For over 100 years, Navajo students weren't allowed to speak or be taught in the Dine language in the classroom as part of a nationwide attempt to eradicate Native cultures and heritage. If the Arizona Unz Initiative succeeds, those times could be back.
The initiative, which is circulating throughout the state in petition form, would do away with bilingual education programs by requiring that only the English language be used by teachers in Arizona schools so that "English learners," students whose native language is not English, can pick up the language faster.
English learners would be placed in one-year "sheltered/structured English immersion" programs that would forbid teaching reading, writing and subject matter in languages other than English. Books and instructional materials in languages other than English would not be allowed. Administrators, school board members, and teachers found guilty of violating this law would be liable for attorney's fees and actual damages should parents or legal guardians sue.
Parents of English learners would be able to obtain waivers to this program, but according to the Division of Dine Education, the process is difficult and waivers are almost impossible to get. In certain circumstances, teachers and local school districts may reject waiver requests without explanation or legal consequence.
After that year, students would be placed in mainstream classrooms, filled with native English speakers and others reasonably fluent in English.
The Navajo Nation is particularly concerned about this initiative because, although primarily aimed at immigrant children in bilingual education programs, it may prohibit the teaching of the Navajo language in schools on the reservation.
"By the way it's worded, this will affect all serious Navajo language programs," said Wayne Holm, an education specialist with the Division of Dine Education. "It won't allow reading, writing, or content in anything other than English, and Navajo Nation law says that the Navajo language should be in all schools and grades."
"We also oppose this because it's supposed to be a 1-year mystical magical cure-all. Anyone who's in language learning knows that's impossible. After one year, kids are pushed to sink or swim."
Holm said there was a period from 1870-1970 in which all classroom instruction was only in English, and few Navajos graduated from high school and went on to college.
"Navajos say weave had this program for 100 years and it hasn't worked," he said. "The only thing that is happening now is that a high percentage of kids don't talk Navajo well or at all. Only 50% of kids entering kindergarten speak Navajo at all, and sometimes not terribly good Navajo."
Navajo Nation president Kelsey Begaye has said repeatedly that the preservation of the Navajo language and culture is an issue of paramount importance to the tribe. In a discussion with youth in Farmington a few weeks ago, he said that out of 270,000 or so enrolled tribal members, only 70,000 are fluent Navajo-speakers.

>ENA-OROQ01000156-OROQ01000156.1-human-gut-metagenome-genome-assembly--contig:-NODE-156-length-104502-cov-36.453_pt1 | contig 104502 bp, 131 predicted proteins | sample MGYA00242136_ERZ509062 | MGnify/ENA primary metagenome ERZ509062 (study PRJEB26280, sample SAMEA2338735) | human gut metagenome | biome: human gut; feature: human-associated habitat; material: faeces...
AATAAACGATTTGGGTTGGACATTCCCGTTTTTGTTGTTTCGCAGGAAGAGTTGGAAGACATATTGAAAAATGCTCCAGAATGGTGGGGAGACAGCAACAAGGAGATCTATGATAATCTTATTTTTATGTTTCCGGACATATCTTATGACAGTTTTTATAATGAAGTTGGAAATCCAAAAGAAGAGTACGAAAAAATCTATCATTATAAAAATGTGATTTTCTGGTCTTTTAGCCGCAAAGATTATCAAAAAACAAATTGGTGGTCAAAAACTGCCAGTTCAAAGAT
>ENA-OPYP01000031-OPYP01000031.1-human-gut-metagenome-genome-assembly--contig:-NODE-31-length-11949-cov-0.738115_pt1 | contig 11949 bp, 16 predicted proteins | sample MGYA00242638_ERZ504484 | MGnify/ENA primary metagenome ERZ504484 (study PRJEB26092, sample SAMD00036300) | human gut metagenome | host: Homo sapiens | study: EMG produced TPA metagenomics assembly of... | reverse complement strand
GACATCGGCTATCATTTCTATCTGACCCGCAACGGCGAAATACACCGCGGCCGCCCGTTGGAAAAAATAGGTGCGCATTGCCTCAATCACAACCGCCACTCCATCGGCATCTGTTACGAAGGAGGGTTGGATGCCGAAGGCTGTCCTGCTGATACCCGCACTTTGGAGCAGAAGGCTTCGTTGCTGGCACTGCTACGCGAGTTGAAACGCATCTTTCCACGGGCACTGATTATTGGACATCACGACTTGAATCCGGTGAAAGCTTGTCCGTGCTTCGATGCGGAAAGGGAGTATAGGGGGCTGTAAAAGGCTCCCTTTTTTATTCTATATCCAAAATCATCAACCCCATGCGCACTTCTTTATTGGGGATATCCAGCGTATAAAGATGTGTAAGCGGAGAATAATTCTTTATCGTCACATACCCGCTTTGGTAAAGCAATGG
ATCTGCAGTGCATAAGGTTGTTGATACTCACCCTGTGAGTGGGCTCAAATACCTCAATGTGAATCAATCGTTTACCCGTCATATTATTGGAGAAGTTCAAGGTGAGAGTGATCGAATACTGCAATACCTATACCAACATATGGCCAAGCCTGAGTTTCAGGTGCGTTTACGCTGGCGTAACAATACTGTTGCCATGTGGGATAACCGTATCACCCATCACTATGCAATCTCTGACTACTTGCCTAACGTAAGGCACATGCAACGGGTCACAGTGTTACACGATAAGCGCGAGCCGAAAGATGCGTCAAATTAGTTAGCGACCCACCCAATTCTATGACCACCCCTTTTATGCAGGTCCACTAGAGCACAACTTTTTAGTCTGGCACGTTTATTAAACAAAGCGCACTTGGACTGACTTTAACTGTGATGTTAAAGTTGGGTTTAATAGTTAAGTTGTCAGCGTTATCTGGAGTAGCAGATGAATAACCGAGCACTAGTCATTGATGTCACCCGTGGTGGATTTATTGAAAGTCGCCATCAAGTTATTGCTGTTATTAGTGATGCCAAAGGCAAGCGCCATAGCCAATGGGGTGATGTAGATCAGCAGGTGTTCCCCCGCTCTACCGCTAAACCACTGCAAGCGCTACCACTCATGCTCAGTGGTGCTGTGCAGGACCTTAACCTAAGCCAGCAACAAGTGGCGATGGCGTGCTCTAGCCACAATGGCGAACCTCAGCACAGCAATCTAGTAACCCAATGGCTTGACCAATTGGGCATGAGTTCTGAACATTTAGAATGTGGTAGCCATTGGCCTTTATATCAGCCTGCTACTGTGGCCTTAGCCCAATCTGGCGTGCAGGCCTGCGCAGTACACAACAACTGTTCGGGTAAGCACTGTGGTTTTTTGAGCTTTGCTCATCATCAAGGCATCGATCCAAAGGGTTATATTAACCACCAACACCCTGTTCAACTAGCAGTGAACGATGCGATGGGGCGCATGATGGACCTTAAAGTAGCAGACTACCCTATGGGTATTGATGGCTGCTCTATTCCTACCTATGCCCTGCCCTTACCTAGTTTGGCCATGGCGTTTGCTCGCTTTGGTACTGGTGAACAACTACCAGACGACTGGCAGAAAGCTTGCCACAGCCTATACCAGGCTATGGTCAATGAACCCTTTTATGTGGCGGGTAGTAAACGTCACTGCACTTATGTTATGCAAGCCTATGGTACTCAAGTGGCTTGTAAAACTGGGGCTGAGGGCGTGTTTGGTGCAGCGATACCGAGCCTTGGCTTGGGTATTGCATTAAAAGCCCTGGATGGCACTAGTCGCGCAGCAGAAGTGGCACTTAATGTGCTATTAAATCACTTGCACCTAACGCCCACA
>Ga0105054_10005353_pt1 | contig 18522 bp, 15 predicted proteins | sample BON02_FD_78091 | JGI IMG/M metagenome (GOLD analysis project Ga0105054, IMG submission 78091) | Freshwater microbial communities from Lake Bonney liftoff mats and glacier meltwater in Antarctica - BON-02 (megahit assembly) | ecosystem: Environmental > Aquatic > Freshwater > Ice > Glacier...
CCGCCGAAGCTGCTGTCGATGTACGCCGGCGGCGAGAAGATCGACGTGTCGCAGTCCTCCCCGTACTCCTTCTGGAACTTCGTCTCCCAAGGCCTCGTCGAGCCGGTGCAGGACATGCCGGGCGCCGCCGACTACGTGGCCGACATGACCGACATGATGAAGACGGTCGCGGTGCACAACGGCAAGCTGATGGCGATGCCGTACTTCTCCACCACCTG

In a statement, Begaye said that Navajos in Arizona need to register to vote so they can vote against this initiative if it gets on the ballot. He also wanted to encourage all educators, chapter officials and other tribal officials to educate Navajo people on the initiative so that "we can continue to have Navajo language programs in our schools."
The initiative is being funded by California computer executive Ron Unz, the same person who was behind the similar, English-only in California schools law, Proposition 227, that passed in 1998. Unz has repeatedly said that he is only doing what parents of immigrant children want, by allowing them to be educated in English and not be held back in bilingual education programs that left students unable to communicate in English.
But where Proposition 227 gives parents the choice of enrolling their children in sheltered/structured English immersion classes or in traditional bilingual education classes, the Arizona Unz Initiative requires that all English learners be enrolled in one-year sheltered/structured English immersion classes unless they obtain a parental waiver. With the waiver, students can attend bilingual education classes if their school has 19 other "waivered" students, or they can enroll in a school that has bilingual education classes.
Victoria Yazzie, Miss Navajo Nation 1999-2000, said that having Navajo as her native language has not hindered her in any way, and that preserving the Navajo language is really important because you preserve the culture with it.
"This individual shouldn't give us an ultimatum," she said. "We should have the choice, let it be there for us."
Lenora Fulton, Assistant to the Director of the Division of Dine Education, compared language to a key. She said that the language was a gift given to Navajos by the Holy People, and the rules and laws that govern society were given through the spoken language.
She said that prayers in any language or form will be heard, but because the Navajo language was so specific, the only way Navajos can receive the real meanings and teachings is through the Navajo language.
"Speaking English is kind of like a key, it fits in the lock but it won't turn," she said. "Our language is the gateway to our way of life. When that is gone, it will terminate our way of life and we'll be like people in a foreign country.
"It scares us because in California, in 1998, they went ahead and implemented the law while it was in litigation," Holm said. "If it passes in Arizona, the same thing would happen. It would practically eliminate Navajo language instruction in schools."
TITLE I -- NATIVE
AMERICAN LANGUAGES ACT
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